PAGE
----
A visual language can help establish the ways in which you visually communicate with distinct audiences for specific purposes. Investors, for instance, will be more interested in certain facets of your brand that the media isn’t as keen on. You lose focus and impact by trying to reach both audiences with the same visual approach.

how audience needs determine visual strategy for brands

A Specific Channel

Like your audiences, different outlets also have varying personalities. That’s in large part because their own target audiences tend to differ from one another.

Yes, people are often members of more than one social media channel. However, demographics (particularly age) do influence which channels people use. Your Snapchat messaging should probably be geared towards Generation Z and younger millennials. You can guess why: only 7% of adults 50+ say they’re on the platform compared to 78% of those 18–24.

Meanwhile, YouTube has high participation from both adults 50+ (56% use it) and adults 18–24 (94% use it). That means your approach for YouTube content can be broader. Alternately, you may choose to produce 2 unique campaigns for YouTube. That way, you gain that specificity back by creating a separate set of assets for each audience.

visual content marketing tips

A Niche Offering Within Your Brand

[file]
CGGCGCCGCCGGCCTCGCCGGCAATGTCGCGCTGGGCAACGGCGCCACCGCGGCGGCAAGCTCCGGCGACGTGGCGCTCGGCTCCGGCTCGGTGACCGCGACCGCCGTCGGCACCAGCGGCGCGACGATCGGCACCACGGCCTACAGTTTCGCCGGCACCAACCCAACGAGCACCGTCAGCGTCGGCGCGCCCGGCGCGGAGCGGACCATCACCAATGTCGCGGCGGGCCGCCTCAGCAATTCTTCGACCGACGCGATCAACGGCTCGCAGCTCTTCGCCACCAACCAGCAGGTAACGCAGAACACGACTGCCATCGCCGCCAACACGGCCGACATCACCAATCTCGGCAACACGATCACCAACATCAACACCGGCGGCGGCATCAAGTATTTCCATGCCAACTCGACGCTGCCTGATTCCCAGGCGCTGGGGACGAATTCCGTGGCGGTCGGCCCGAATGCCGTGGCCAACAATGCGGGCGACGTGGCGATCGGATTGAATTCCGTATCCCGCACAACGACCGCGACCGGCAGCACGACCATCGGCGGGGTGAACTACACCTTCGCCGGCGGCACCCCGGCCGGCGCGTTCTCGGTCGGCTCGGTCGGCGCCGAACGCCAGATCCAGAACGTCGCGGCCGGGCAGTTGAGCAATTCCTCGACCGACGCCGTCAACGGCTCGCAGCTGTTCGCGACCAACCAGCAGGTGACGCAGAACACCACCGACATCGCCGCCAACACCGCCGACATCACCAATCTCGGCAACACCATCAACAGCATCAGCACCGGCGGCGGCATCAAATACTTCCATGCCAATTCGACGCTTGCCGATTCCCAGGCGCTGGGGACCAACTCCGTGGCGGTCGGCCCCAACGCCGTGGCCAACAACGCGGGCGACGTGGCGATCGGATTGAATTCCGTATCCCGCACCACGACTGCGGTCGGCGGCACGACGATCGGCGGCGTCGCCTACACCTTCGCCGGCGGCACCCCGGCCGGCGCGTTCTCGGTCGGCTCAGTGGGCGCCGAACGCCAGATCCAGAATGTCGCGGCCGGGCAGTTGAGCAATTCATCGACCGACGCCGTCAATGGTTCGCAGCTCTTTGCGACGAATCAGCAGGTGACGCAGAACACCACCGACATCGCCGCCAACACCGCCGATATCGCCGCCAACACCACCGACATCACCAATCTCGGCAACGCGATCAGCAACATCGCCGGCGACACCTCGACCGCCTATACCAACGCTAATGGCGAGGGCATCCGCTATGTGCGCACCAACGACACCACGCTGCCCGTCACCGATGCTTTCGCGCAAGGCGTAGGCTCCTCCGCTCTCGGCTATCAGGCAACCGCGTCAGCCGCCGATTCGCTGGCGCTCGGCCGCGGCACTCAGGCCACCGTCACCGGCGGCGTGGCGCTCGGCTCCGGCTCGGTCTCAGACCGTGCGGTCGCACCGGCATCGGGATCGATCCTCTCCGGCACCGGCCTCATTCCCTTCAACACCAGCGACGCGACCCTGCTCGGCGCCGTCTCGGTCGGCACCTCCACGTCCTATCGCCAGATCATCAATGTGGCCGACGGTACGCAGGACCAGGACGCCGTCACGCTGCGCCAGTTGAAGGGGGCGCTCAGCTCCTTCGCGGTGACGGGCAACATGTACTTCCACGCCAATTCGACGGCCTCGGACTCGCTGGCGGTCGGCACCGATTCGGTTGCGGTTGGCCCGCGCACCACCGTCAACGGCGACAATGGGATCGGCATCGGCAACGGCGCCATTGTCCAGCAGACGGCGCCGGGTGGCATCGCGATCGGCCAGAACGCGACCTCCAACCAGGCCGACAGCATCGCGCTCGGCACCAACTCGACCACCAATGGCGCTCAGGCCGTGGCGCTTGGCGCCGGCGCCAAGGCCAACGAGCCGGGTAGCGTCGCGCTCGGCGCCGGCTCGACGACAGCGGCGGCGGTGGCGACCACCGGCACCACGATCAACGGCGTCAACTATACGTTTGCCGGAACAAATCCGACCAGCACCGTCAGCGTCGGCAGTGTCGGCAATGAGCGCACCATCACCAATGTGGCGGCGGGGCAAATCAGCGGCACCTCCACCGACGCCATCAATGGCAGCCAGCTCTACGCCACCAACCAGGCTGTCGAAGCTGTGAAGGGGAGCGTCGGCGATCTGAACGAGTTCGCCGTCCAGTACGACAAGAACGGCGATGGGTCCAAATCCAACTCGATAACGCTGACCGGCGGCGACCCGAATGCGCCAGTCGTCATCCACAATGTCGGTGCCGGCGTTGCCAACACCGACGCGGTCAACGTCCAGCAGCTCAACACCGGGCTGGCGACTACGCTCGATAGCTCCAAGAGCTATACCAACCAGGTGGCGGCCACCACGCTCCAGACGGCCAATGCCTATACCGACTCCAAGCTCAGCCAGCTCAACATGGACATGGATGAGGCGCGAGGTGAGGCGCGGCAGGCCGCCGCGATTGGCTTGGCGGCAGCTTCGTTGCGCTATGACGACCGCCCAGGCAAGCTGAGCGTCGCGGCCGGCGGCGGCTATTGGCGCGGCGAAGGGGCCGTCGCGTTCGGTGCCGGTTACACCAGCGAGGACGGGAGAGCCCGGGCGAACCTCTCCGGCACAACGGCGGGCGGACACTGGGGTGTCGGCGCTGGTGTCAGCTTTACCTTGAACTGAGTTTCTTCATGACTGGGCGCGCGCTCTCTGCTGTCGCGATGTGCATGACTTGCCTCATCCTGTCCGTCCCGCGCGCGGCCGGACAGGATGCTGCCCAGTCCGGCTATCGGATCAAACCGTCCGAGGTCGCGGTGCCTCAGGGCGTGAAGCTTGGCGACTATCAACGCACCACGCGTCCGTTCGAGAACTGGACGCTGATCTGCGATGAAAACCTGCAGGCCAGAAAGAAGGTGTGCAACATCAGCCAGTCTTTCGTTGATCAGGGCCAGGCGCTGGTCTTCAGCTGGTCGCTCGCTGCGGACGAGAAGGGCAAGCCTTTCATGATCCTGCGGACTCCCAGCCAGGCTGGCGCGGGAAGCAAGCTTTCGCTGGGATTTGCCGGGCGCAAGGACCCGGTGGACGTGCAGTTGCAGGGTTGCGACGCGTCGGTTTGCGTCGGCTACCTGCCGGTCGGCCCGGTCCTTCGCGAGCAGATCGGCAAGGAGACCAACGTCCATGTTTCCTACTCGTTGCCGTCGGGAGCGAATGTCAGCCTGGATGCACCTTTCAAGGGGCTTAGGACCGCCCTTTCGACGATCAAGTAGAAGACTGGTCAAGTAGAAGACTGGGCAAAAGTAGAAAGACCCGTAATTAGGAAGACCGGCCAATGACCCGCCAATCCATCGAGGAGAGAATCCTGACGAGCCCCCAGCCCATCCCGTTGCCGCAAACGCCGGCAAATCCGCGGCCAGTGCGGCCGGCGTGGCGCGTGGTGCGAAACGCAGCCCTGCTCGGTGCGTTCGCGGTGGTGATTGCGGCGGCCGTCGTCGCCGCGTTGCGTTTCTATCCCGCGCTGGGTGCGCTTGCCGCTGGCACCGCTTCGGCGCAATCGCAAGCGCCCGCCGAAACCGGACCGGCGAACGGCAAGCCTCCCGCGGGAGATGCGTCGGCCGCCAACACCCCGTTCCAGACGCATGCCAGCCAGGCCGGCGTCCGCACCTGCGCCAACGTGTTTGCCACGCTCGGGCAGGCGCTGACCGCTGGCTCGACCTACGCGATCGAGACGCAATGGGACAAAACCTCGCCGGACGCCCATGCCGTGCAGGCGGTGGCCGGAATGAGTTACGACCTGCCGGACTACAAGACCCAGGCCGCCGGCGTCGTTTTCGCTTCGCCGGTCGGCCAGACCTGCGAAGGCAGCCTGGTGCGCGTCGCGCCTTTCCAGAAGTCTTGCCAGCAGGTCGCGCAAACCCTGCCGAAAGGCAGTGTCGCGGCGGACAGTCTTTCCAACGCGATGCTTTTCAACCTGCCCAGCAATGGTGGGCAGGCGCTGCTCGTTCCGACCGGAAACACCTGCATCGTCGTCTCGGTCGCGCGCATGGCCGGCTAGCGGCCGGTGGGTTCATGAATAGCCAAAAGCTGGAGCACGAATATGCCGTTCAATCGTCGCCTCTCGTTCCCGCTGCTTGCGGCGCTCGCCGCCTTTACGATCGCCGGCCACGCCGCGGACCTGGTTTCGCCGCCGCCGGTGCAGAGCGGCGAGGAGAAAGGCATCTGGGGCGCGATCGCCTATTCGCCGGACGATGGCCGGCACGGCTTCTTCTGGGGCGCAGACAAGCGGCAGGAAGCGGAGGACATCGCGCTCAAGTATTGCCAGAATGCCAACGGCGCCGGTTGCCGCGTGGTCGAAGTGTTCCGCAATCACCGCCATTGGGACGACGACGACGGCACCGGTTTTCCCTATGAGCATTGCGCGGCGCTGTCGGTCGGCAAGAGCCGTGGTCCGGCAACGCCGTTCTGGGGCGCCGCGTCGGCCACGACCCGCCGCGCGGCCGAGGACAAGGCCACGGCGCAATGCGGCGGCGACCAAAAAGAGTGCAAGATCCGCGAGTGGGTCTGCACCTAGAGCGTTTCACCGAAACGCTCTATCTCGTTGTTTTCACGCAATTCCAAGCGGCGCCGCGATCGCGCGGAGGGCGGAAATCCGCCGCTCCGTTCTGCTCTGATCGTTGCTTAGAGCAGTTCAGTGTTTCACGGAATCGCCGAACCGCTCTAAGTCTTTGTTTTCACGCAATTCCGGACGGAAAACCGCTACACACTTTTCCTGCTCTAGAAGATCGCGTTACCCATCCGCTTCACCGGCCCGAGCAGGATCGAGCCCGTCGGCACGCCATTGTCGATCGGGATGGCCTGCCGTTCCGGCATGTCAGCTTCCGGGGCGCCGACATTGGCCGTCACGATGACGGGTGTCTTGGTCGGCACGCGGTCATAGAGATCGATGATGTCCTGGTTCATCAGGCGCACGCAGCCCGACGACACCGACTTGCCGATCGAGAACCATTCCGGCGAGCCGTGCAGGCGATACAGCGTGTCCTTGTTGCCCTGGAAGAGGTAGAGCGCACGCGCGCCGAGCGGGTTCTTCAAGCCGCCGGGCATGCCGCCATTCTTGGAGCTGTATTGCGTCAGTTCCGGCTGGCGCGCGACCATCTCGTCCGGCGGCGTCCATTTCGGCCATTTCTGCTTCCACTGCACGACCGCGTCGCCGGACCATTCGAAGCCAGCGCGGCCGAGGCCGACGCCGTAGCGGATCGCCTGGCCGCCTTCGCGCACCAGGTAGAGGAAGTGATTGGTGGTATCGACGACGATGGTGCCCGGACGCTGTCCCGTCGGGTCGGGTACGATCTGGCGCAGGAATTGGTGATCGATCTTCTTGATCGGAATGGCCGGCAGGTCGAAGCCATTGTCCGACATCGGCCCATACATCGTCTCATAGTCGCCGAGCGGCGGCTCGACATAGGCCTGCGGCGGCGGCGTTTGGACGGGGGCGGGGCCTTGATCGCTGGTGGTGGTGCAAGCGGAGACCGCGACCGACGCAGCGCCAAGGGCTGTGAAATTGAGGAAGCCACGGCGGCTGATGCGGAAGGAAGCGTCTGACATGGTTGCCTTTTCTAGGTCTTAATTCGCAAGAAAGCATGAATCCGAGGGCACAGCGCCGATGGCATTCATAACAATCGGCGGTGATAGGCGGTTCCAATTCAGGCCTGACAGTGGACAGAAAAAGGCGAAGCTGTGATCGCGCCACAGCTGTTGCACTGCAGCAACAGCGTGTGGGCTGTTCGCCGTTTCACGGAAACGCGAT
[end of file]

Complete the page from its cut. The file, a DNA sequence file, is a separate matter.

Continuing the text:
Your company may have a core set of products or services that it’s known for or that make up the bulk of its revenue. Yet business is always evolving. Successful organizations often find themselves at a crossroads where they need to embrace a new approach, new technology, or new subset of offerings.

To prove that these departures are worth consumers’ attention, it’s important to distinguish them in the market. That includes visually distinguishing their marketing from the rest of your offerings. In that case, using the same branding will work against you. Creating a visual language for your new product or line of products will help ensure they stand out and gain attention.

Your brand guidelines are a vital asset for your business. That said, they aren’t the only resource you need to create great visual content. When embarking on a visual campaign involving unique goals, specific audiences, particular platforms, or niche products or services, invest in a visual language before you dive in. You won’t regret the level of clarity it brings to your marketing strategy.

Lucy Todd

Author Lucy Todd

Lucy Todd is the Chief Process Officer at Killer Visual Strategies. She is a Seattle native and Western Washington University graduate. Her degree in Creative Writing and her customer service background both inform her work daily. A Killer employee since 2011 and executive since 2014, Lucy has researched for, written, and/or project-managed over 4,000 projects for the company, affording her key insight into our processes and projects. This experience is invaluable in allowing her to lead and empower Killer’s content and project management teams to success. Lucy enjoys managing the day-to-day at the office, offering a unique perspective when a team or colleague feels stuck, and learning from her peers and clients each day.